The Christian Church: Clueless – Go Make Disciples – Marketplace Discipleship – The Equipping Church – How can we equip our People for God’s Work in the Marketplace? Part 12 of 12

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Subject – The Christian Church: Clueless – Go Make Disciples – Marketplace Discipleship – The Equipping Church – How can we equip our People for God’s Work in the Marketplace? Part 12 of 12

Round the clock discipleship - Discipleship in the marketplace
Round the clock discipleship – Discipleship in the marketplace

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Sunday, 4th of August 2019

Blog link: https://www.otakada.org/

Nuggets of Wisdom

“Without the Holy Spirit, Christian discipleship would be inconceivable, even impossible. There can be no life without the life-giver, no understanding without the Spirit of truth, no fellowship without the unity of the Spirit, no Christlikeness of character apart from His fruit, and no effective witness without His power. As a body without breath is a corpse, so the church without the Spirit is dead.”

  • John Stott

“Discipleship is the art and science of helping people find, follow and fully become like Jesus. Discipleship happens as God’s people show love, share truth and live life with one another, making new disciples along the way.” – Brandon Cox

“The pursuit of God is not a part-time, weekend exercise. If it is, chances are you will experience a part-time, weekend freedom. Abiding requires a kind of staying power. The pursuit is relentless. It hungers and thirsts. It pants as the deer after the mountain brook. It takes the kingdom by storm…The pursuit of God is a pursuit of passion. Indifference will not do. To abide in the Word is to hang on tenaciously. A weak grip will soon slip away. Discipleship requires staying power. We sign up for duration. We do not graduate until heaven.” – R. C. Sproul

Key verses for Today:

Matthew 28:18-20 Amplified Bible (AMP)

18 Jesus came up and said to them, “All authority (all power of absolute rule) in heaven and on earth has been given to Me. 19 Go therefore and make disciples of all the nations [help the people to learn of Me, believe in Me, and obey My words], baptizing them in the name of the Father and of the Son and of the Holy Spirit, 20 teaching them to observe everything that I have commanded you; and lo, I am with you always [remaining with you perpetually—regardless of circumstance, and on every occasion], even to the end of the age.”

Ephesians 6:5-9 The Message (MSG)

5-8 Servants, respectfully obey your earthly masters but always with an eye to obeying the real master, Christ. Don’t just do what you have to do to get by, but work heartily, as Christ’s servants doing what God wants you to do. And work with a smile on your face, always keeping in mind that no matter who happens to be giving the orders, you’re really serving God. Good work will get you good pay from the Master, regardless of whether you are slave or free.

Masters, it’s the same with you. No abuse, please, and no threats. You and your servants are both under the same Master in heaven. He makes no distinction between you and them.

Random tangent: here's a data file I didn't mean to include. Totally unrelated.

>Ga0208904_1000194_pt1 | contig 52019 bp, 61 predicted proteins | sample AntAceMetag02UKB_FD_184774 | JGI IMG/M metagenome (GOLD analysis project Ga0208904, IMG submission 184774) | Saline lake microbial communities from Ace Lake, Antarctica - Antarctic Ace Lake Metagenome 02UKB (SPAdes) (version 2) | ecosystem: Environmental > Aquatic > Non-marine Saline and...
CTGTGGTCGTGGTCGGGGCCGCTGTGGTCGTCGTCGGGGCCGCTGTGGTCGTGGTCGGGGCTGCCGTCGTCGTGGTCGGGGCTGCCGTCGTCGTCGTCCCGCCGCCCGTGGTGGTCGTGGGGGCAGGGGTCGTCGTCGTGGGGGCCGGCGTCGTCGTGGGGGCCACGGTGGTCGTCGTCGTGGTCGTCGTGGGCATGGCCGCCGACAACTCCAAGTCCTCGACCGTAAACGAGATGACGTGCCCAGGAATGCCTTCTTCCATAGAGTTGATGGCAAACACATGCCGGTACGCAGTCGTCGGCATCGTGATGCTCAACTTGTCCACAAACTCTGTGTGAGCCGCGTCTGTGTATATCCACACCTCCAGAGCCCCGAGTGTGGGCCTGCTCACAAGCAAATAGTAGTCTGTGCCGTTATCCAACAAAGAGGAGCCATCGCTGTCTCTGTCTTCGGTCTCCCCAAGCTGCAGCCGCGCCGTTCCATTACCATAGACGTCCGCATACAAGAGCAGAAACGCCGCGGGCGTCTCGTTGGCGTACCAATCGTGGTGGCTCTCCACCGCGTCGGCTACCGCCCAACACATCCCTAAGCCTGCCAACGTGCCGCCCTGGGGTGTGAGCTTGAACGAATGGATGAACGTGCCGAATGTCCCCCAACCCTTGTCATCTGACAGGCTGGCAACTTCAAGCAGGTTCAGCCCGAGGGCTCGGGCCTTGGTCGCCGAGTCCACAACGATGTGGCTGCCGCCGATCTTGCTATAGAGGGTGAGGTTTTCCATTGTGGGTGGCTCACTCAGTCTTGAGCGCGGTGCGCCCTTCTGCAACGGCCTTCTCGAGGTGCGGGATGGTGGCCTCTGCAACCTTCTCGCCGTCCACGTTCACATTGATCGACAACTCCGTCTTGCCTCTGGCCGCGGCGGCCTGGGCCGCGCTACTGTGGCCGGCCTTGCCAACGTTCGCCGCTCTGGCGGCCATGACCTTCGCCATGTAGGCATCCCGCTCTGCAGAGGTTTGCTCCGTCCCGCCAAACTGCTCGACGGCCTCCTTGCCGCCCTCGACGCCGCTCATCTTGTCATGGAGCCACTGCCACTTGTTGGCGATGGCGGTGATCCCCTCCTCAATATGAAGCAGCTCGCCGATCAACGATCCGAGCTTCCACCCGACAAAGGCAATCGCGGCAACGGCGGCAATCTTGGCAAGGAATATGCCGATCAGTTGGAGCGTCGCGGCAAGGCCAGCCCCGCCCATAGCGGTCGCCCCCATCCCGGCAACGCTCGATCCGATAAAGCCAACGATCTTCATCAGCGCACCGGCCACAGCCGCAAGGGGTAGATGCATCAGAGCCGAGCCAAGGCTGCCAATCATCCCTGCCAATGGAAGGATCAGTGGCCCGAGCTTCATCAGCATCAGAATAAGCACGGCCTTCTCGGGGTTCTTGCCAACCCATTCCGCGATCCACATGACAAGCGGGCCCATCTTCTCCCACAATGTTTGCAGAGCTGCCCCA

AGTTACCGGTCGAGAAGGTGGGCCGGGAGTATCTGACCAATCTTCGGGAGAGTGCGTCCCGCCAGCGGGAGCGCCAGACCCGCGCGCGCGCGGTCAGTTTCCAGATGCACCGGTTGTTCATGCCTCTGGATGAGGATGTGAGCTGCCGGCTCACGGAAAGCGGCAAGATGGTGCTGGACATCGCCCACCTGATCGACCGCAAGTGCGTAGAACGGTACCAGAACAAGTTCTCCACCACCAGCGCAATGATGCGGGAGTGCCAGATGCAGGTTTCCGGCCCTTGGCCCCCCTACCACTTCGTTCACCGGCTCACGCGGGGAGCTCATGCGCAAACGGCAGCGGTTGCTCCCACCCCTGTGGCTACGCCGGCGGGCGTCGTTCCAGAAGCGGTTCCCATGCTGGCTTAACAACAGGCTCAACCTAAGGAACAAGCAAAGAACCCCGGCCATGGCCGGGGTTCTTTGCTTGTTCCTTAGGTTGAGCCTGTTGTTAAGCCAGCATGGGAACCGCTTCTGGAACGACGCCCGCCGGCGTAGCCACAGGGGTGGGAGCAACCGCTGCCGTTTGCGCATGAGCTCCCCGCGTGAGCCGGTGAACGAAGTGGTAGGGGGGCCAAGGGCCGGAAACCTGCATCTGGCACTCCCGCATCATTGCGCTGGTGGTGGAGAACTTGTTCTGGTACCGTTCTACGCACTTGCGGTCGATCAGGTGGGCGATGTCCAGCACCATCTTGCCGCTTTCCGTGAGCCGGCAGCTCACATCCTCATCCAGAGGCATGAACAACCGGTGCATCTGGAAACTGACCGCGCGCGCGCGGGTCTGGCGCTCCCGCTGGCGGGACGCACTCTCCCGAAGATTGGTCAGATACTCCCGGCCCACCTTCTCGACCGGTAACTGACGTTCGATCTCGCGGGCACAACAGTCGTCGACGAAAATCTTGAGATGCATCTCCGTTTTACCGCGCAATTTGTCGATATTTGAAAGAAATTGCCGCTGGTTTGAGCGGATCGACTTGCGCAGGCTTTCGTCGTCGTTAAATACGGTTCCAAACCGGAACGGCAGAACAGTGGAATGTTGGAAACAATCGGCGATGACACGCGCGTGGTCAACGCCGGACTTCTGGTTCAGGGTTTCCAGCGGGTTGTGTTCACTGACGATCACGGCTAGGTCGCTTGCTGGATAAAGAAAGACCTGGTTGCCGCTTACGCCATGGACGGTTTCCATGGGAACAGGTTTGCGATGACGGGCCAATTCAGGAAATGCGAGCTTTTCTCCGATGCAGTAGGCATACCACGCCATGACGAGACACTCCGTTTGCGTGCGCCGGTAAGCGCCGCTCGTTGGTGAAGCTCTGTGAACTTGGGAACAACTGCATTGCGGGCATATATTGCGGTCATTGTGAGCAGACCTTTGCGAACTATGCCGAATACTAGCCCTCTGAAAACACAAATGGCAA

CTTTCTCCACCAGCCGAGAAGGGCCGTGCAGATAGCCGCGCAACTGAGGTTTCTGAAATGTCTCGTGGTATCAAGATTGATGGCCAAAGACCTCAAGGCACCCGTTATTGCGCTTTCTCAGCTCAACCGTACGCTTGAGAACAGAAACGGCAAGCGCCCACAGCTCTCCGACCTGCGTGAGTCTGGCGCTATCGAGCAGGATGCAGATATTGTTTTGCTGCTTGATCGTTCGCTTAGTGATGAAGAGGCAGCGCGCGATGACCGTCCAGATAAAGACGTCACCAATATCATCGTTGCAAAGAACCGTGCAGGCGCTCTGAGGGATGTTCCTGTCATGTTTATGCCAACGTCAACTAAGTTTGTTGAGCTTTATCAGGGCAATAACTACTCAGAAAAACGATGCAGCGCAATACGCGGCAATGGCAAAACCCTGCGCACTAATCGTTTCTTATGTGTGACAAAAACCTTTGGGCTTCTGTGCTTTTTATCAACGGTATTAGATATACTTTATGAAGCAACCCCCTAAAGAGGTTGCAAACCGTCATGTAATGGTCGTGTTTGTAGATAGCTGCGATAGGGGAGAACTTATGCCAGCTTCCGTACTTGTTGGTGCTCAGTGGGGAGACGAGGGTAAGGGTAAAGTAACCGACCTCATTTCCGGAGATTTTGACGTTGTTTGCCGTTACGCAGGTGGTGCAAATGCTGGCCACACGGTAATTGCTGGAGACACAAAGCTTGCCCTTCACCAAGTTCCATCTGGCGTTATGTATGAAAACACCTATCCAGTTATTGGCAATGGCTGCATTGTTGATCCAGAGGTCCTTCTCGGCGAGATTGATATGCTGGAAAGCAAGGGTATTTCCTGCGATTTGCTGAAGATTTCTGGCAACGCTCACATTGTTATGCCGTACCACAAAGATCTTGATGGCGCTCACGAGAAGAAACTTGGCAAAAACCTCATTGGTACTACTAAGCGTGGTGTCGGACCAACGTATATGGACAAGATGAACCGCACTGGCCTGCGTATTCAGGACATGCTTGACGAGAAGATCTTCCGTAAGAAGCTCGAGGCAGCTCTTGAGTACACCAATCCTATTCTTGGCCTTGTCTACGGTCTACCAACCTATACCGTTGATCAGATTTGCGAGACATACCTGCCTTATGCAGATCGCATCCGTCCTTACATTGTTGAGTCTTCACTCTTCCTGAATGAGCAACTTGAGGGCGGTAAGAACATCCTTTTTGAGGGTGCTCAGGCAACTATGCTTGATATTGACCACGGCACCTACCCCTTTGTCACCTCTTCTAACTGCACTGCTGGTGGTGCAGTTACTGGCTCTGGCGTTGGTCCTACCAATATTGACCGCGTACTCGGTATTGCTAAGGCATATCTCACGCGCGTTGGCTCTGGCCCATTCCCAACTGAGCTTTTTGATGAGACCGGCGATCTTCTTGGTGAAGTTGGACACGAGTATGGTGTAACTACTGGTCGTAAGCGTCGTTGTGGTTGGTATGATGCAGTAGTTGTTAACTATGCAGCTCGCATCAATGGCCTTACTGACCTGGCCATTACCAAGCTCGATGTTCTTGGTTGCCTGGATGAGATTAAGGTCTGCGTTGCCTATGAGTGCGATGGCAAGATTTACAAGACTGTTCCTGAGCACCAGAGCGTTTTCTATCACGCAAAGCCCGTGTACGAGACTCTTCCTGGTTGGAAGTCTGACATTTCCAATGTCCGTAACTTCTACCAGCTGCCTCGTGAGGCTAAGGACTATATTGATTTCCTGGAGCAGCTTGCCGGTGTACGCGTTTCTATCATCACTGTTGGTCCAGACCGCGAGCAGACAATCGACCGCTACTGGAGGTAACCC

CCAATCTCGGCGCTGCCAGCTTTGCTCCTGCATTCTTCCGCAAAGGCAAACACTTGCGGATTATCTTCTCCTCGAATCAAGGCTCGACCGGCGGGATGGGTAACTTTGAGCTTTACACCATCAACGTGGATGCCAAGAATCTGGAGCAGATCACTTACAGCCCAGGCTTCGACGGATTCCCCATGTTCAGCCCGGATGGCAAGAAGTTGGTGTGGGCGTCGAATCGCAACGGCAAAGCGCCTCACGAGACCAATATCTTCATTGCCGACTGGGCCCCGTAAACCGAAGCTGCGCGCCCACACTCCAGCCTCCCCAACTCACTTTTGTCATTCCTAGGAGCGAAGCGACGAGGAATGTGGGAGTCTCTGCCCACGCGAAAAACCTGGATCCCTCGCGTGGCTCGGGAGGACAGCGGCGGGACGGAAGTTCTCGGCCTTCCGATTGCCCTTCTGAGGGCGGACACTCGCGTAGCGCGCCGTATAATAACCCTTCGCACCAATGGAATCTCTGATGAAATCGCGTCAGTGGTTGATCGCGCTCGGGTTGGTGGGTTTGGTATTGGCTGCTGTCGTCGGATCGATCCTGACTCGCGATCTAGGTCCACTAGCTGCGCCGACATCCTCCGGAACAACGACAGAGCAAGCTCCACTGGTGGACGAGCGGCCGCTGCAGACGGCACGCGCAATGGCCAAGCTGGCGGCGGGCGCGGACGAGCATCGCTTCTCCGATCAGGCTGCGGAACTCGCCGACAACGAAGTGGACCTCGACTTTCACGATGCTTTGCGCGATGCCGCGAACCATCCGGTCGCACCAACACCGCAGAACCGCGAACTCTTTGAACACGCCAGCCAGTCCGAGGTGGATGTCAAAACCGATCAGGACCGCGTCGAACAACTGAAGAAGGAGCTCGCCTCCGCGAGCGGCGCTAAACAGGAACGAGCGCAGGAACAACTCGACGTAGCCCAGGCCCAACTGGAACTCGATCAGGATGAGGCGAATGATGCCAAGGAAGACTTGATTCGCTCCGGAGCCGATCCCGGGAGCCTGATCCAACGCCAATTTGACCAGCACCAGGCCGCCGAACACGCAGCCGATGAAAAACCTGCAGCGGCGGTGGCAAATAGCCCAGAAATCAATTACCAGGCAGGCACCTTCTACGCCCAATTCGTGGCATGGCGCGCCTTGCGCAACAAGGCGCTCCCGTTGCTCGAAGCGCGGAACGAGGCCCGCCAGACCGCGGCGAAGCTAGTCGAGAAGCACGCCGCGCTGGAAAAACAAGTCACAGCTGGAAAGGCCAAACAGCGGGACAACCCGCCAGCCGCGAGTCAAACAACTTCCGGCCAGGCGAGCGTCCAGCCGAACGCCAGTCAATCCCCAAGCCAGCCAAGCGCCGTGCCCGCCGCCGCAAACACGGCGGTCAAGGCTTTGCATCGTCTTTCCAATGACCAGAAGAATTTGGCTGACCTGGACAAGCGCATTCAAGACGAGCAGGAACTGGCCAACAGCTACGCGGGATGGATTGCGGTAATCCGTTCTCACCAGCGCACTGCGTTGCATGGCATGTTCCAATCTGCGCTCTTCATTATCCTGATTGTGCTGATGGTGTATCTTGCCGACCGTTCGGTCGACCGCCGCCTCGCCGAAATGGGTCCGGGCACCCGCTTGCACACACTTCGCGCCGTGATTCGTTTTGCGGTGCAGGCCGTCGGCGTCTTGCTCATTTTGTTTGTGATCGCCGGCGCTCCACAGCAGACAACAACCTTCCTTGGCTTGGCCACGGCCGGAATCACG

1 Timothy 2:4

[God] desires everyone to be saved and to come to the knowledge of the truth.

Introduction

Dear brethren, welcome to the twelfth series on the Christian church – Go make disciples. Today, we exploring how the church can deliberately equip members in the world of work to be more effective in the discipleship effort at the workplace – We will look at churches already doing this and how church and marketplace activities are integrated seamlessly –  

WE ARE CALLED TO BELONG TO CHRIST AND PARTICIPATE IN HIS REDEMPTIVE WORK IN THE WORLD –  Our life at the workplace and at the church should not be compartmentalized. How can a well-rounded equipping church achieve this noble objective of equipping the saints for the work of ministry in the marketplace?

Your life, my life and everything and everyone around us are our mission fields. Don’t ever settle to the mindset that when you are out of your immediate environment, then mission field happens. Mission field is right in your home, your immediate environment, your work place, your trip to places you have been and seen, our struggle and victories through lives up and downs and how we are able to keep our heads above water, through it all by His grace. Mission field is essentially borderless….

The Equipping Church

How can a church become more effective at equipping its people? The need for a reorientation outward and embarking on a journey in mission has already been identified—so has the need for an understanding of our Christian vocation and calling that includes a new appreciation of the role our daily work can play in the mission of God. It’s also helpful to ask, what does it look like in practice for a church to operate in a way that reflects these changed perspectives and priorities? Churches that have embarked on this journey demonstrate a number of common characteristics.

Equipping churches:

  • have a vision of God at work where their people work
  • actively hunt for examples and resources
  • connect daily work to worship
  • address the opportunities and challenges their people face at work
  • invest resources in equipping people for daily work
  • create structures to sustain this ministry
  • empower and collaborate with people in the congregation to lead the ministry
  • release and support their people for work outside the church
  • encourage everyone to take responsibility
  • include daily work as part of youth ministry and compassion/outreach/service ministries

Perhaps this list can provide a useful benchmark against which you can measure, evaluate and envision developments in your own church setting. We will examine some of the issues surrounding each of these developments.

Equipping Churches Have a Vision of God at Work Where Their People Work